On Rhetoric and Black Music

Wayne State Univ. May 2024. 232p. ISBN 9780814346488. pap. $36.99. MUSIC
Musician and scholar Brooks (English, Univ. of Maryland, Baltimore County) examines how Black music and composers have impacted public discourse. He eschews popular music choices for this subject—Sly and the Family Stone or James Brown, for example—in favor of examining the communicatory power of Scott Joplin’s elegant piano ragtimes and opera (Treemonisha); Duke Ellington’s 1927 evocative Black and Tan Fantasy, 1941 musical revue Jump for Joy, and magnificent 1943 Black, Brown and Beige suite; the extraordinary compositions of pianist Mary Lou Williams; John Coltrane’s 1968 free-jazz album A Love Supreme; and the performances of singer Mahalia Jackson, whose singing merged blues and gospel and moved audiences worldwide. In the urtext on rhetoric, Aristotle argued that oratory affects audiences through their minds, behavior, and empathy. Brooks argues that music has the same effect and can build awareness of community. This book sometimes overindulges in theory; however, it’s a new and difficult field, and the subject couldn’t be more important.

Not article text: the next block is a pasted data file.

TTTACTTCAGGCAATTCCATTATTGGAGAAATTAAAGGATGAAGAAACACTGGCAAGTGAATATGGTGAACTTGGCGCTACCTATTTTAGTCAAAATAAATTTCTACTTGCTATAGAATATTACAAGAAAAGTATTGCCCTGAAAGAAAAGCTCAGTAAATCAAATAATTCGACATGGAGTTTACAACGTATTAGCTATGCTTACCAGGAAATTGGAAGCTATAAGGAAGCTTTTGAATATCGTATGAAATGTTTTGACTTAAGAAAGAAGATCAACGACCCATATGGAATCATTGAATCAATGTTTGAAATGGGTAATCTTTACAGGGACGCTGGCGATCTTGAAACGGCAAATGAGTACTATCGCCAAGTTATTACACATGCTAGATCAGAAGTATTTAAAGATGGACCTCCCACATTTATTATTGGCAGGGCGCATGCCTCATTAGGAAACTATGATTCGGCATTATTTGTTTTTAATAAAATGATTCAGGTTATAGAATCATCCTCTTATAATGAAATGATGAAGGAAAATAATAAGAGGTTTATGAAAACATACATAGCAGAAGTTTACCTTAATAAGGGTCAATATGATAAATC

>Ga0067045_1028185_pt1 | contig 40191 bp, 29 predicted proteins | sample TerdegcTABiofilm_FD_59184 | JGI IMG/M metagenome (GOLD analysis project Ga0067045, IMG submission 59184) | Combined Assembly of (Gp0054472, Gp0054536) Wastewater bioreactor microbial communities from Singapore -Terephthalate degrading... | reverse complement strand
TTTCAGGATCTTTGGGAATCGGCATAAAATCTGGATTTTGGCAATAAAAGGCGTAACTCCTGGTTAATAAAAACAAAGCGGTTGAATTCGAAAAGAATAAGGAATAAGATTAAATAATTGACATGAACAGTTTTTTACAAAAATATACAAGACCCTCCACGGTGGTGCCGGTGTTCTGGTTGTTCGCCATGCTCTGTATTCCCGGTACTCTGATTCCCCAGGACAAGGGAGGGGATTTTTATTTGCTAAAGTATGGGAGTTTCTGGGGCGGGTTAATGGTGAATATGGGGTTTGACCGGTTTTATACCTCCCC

VERDICT Best for scholars focused on the link between Black music and rhetoric.
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